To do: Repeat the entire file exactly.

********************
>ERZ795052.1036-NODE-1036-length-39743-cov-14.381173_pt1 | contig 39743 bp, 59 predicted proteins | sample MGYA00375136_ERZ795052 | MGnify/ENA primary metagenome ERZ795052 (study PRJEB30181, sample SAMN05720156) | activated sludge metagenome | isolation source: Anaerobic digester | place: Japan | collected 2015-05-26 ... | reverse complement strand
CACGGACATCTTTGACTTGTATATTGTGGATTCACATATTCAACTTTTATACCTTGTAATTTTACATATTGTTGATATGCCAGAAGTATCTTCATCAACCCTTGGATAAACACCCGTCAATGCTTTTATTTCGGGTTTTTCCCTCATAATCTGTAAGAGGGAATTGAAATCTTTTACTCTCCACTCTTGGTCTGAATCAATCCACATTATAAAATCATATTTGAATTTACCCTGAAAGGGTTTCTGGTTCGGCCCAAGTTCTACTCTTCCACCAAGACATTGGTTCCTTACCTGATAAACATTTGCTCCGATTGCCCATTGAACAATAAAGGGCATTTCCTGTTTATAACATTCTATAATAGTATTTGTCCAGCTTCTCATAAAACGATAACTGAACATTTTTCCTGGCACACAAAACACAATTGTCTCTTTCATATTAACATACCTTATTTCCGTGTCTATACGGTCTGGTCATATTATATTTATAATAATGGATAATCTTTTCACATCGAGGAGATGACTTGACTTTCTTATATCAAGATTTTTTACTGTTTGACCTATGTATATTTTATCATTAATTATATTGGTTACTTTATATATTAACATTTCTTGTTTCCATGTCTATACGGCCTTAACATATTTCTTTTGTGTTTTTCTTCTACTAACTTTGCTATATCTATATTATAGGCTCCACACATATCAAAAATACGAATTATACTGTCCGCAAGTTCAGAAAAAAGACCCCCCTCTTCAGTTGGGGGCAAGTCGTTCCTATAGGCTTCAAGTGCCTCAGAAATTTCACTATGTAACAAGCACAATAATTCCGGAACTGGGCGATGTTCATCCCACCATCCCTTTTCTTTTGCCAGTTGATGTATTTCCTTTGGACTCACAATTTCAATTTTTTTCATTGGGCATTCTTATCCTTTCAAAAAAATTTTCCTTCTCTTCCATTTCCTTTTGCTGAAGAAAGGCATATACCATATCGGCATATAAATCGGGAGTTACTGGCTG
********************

>ERZ795052.1036-NODE-1036-length-39743-cov-14.381173_pt1 | contig 39743 bp, 59 predicted proteins | sample MGYA00375136_ERZ795052 | MGnify/ENA primary metagenome ERZ795052 (study PRJEB30181, sample SAMN05720156) | activated sludge metagenome | isolation source: Anaerobic digester | place: Japan | collected 2015-05-26 ... | reverse complement strand
CACGGACATCTTTGACTTGTATATTGTGGATTCACATATTCAACTTTTATACCTTGTAATTTTACATATTGTTGATATGCCAGAAGTATCTTCATCAACCCTTGGATAAACACCCGTCAATGCTTTTATTTCGGGTTTTTCCCTCATAATCTGTAAGAGGGAATTGAAATCTTTTACTCTCCACTCTTGGTCTGAATCAATCCACATTATAAAATCATATTTGAATTTACCCTGAAAGGGTTTCTGGTTCGGCCCAAGTTCTACTCTTCCACCAAGACATTGGTTCCTTACCTGATAAACATTTGCTCCGATTGCCCATTGAACAATAAAGGGCATTTCCTGTTTATAACATTCTATAATAGTATTTGTCCAGCTTCTCATAAAACGATAACTGAACATTTTTCCTGGCACACAAAACACAATTGTCTCTTTCATATTAACATACCTTATTTCCGTGTCTATACGGTCTGGTCATATTATATTTATAATAATGGATAATCTTTTCACATCGAGGAGATGACTTGACTTTCTTATATCAAGATTTTTTACTGTTTGACCTATGTATATTTTATCATTAATTATATTGGTTACTTTATATATTAACATTTCTTGTTTCCATGTCTATACGGCCTTAACATATTTCTTTTGTGTTTTTCTTCTACTAACTTTGCTATATCTATATTATAGGCTCCACACATATCAAAAATACGAATTATACTGTCCGCAAGTTCAGAAAAAAGACCCCCCTCTTCAGTTGGGGGCAAGTCGTTCCTATAGGCTTCAAGTGCCTCAGAAATTTCACTATGTAACAAGCACAATAATTCCGGAACTGGGCGATGTTCATCCCACCATCCCTTTTCTTTTGCCAGTTGATGTATTTCCTTTGGACTCACAATTTCAATTTTTTTCATTGGGCATTCTTATCCTTTCAAAAAAATTTTCCTTCTCTTCCATTTCCTTTTGCTGAAGAAAGGCATATACCATATCGGCATATAAATCGGGAGTTACTGGCTG